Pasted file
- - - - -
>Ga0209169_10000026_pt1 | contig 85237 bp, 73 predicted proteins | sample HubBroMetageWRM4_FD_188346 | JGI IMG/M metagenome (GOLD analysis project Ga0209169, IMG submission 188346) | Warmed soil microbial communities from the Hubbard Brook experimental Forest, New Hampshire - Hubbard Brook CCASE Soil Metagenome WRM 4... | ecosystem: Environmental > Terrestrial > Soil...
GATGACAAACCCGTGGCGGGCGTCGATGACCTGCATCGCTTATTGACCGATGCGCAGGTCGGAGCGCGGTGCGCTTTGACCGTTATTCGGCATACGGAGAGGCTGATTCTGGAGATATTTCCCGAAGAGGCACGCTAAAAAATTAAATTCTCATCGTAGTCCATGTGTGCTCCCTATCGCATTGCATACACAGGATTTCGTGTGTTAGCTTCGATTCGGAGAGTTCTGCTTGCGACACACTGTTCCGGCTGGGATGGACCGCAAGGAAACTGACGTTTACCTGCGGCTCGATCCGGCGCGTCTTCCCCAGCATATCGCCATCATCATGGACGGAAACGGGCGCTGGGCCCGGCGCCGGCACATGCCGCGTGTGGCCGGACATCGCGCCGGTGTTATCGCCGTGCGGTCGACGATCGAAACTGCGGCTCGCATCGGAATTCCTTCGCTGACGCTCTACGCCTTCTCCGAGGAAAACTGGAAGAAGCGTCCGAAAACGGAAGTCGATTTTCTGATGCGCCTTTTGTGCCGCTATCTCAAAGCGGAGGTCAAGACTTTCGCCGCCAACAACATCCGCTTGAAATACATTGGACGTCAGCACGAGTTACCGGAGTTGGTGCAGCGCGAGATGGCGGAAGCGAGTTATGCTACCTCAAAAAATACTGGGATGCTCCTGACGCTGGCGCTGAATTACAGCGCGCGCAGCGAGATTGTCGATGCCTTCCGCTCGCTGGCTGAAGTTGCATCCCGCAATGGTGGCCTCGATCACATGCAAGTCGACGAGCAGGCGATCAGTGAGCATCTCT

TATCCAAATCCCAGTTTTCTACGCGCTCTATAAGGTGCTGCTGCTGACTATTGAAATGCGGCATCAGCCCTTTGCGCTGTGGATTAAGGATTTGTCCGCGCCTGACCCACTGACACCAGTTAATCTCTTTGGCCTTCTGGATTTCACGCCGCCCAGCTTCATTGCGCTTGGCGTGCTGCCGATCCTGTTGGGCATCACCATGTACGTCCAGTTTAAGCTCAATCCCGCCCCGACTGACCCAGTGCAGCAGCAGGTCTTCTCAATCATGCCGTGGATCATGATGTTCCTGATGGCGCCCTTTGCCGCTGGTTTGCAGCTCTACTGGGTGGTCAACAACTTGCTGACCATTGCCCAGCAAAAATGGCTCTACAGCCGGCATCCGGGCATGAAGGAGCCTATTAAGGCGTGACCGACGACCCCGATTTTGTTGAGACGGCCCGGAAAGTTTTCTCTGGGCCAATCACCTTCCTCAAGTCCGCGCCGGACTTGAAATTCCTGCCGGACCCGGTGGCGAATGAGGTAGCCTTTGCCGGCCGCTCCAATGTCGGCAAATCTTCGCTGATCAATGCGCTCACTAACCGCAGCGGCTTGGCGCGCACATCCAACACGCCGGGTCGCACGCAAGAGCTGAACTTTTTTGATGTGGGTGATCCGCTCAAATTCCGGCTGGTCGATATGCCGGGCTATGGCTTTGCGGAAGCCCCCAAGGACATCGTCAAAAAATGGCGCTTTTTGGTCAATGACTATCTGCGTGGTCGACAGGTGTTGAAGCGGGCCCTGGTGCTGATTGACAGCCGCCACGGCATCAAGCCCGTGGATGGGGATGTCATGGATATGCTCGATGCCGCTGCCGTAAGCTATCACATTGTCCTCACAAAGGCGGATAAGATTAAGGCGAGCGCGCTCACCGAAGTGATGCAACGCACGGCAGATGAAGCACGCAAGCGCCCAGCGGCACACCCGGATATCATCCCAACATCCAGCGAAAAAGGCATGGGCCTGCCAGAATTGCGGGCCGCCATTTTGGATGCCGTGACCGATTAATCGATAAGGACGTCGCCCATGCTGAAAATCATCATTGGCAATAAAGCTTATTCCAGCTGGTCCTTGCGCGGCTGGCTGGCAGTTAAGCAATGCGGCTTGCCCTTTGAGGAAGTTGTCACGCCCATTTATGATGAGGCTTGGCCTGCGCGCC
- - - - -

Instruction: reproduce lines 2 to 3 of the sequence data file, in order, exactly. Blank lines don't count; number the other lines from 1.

GATGACAAACCCGTGGCGGGCGTCGATGACCTGCATCGCTTATTGACCGATGCGCAGGTCGGAGCGCGGTGCGCTTTGACCGTTATTCGGCATACGGAGAGGCTGATTCTGGAGATATTTCCCGAAGAGGCACGCTAAAAAATTAAATTCTCATCGTAGTCCATGTGTGCTCCCTATCGCATTGCATACACAGGATTTCGTGTGTTAGCTTCGATTCGGAGAGTTCTGCTTGCGACACACTGTTCCGGCTGGGATGGACCGCAAGGAAACTGACGTTTACCTGCGGCTCGATCCGGCGCGTCTTCCCCAGCATATCGCCATCATCATGGACGGAAACGGGCGCTGGGCCCGGCGCCGGCACATGCCGCGTGTGGCCGGACATCGCGCCGGTGTTATCGCCGTGCGGTCGACGATCGAAACTGCGGCTCGCATCGGAATTCCTTCGCTGACGCTCTACGCCTTCTCCGAGGAAAACTGGAAGAAGCGTCCGAAAACGGAAGTCGATTTTCTGATGCGCCTTTTGTGCCGCTATCTCAAAGCGGAGGTCAAGACTTTCGCCGCCAACAACATCCGCTTGAAATACATTGGACGTCAGCACGAGTTACCGGAGTTGGTGCAGCGCGAGATGGCGGAAGCGAGTTATGCTACCTCAAAAAATACTGGGATGCTCCTGACGCTGGCGCTGAATTACAGCGCGCGCAGCGAGATTGTCGATGCCTTCCGCTCGCTGGCTGAAGTTGCATCCCGCAATGGTGGCCTCGATCACATGCAAGTCGACGAGCAGGCGATCAGTGAGCATCTCT

TATCCAAATCCCAGTTTTCTACGCGCTCTATAAGGTGCTGCTGCTGACTATTGAAATGCGGCATCAGCCCTTTGCGCTGTGGATTAAGGATTTGTCCGCGCCTGACCCACTGACACCAGTTAATCTCTTTGGCCTTCTGGATTTCACGCCGCCCAGCTTCATTGCGCTTGGCGTGCTGCCGATCCTGTTGGGCATCACCATGTACGTCCAGTTTAAGCTCAATCCCGCCCCGACTGACCCAGTGCAGCAGCAGGTCTTCTCAATCATGCCGTGGATCATGATGTTCCTGATGGCGCCCTTTGCCGCTGGTTTGCAGCTCTACTGGGTGGTCAACAACTTGCTGACCATTGCCCAGCAAAAATGGCTCTACAGCCGGCATCCGGGCATGAAGGAGCCTATTAAGGCGTGACCGACGACCCCGATTTTGTTGAGACGGCCCGGAAAGTTTTCTCTGGGCCAATCACCTTCCTCAAGTCCGCGCCGGACTTGAAATTCCTGCCGGACCCGGTGGCGAATGAGGTAGCCTTTGCCGGCCGCTCCAATGTCGGCAAATCTTCGCTGATCAATGCGCTCACTAACCGCAGCGGCTTGGCGCGCACATCCAACACGCCGGGTCGCACGCAAGAGCTGAACTTTTTTGATGTGGGTGATCCGCTCAAATTCCGGCTGGTCGATATGCCGGGCTATGGCTTTGCGGAAGCCCCCAAGGACATCGTCAAAAAATGGCGCTTTTTGGTCAATGACTATCTGCGTGGTCGACAGGTGTTGAAGCGGGCCCTGGTGCTGATTGACAGCCGCCACGGCATCAAGCCCGTGGATGGGGATGTCATGGATATGCTCGATGCCGCTGCCGTAAGCTATCACATTGTCCTCACAAAGGCGGATAAGATTAAGGCGAGCGCGCTCACCGAAGTGATGCAACGCACGGCAGATGAAGCACGCAAGCGCCCAGCGGCACACCCGGATATCATCCCAACATCCAGCGAAAAAGGCATGGGCCTGCCAGAATTGCGGGCCGCCATTTTGGATGCCGTGACCGATTAATCGATAAGGACGTCGCCCATGCTGAAAATCATCATTGGCAATAAAGCTTATTCCAGCTGGTCCTTGCGCGGCTGGCTGGCAGTTAAGCAATGCGGCTTGCCCTTTGAGGAAGTTGTCACGCCCATTTATGATGAGGCTTGGCCTGCGCGCC